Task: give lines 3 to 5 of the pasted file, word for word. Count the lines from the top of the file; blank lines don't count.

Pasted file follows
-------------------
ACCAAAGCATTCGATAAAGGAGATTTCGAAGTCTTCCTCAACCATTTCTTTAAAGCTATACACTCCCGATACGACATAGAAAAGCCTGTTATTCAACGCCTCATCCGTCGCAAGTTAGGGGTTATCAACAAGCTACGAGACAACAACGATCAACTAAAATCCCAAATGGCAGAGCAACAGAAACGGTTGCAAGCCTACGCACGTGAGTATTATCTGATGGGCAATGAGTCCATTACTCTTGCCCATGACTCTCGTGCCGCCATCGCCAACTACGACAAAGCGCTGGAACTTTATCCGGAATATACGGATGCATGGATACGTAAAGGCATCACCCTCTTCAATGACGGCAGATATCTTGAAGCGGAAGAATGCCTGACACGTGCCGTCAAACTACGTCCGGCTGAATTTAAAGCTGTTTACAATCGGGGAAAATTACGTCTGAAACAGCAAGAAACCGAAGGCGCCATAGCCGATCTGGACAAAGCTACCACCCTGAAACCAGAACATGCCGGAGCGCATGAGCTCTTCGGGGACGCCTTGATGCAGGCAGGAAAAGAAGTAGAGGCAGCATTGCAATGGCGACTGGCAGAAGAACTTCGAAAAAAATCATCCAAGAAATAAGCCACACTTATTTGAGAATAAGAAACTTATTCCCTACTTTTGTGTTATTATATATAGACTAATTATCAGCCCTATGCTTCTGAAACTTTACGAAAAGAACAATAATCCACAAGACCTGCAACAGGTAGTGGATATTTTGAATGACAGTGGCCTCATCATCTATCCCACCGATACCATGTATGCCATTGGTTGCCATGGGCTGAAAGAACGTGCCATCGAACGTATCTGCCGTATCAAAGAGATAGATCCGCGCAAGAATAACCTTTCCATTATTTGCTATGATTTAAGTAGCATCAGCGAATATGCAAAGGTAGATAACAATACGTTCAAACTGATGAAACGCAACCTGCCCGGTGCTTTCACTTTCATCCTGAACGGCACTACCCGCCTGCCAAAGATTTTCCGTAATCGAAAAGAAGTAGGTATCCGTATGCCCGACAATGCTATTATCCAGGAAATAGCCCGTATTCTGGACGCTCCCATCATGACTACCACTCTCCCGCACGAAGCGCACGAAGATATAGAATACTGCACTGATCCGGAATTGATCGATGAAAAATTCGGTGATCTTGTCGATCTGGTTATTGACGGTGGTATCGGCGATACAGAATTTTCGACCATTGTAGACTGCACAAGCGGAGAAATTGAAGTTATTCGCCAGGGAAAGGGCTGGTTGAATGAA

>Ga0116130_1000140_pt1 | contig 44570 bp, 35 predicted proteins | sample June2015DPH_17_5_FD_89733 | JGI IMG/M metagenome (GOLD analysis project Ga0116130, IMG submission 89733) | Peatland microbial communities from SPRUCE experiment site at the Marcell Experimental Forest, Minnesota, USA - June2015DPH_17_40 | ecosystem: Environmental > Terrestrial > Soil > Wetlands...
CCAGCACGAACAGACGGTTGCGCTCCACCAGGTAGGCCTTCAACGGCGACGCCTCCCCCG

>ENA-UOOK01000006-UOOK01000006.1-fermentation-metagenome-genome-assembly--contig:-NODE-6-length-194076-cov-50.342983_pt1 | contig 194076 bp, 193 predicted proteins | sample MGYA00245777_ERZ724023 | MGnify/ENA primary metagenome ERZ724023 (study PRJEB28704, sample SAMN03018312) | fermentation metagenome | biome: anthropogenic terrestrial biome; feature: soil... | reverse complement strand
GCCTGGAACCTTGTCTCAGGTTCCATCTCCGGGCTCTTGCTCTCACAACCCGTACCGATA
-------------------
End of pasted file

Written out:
CCAGCACGAACAGACGGTTGCGCTCCACCAGGTAGGCCTTCAACGGCGACGCCTCCCCCG

>ENA-UOOK01000006-UOOK01000006.1-fermentation-metagenome-genome-assembly--contig:-NODE-6-length-194076-cov-50.342983_pt1 | contig 194076 bp, 193 predicted proteins | sample MGYA00245777_ERZ724023 | MGnify/ENA primary metagenome ERZ724023 (study PRJEB28704, sample SAMN03018312) | fermentation metagenome | biome: anthropogenic terrestrial biome; feature: soil... | reverse complement strand
GCCTGGAACCTTGTCTCAGGTTCCATCTCCGGGCTCTTGCTCTCACAACCCGTACCGATA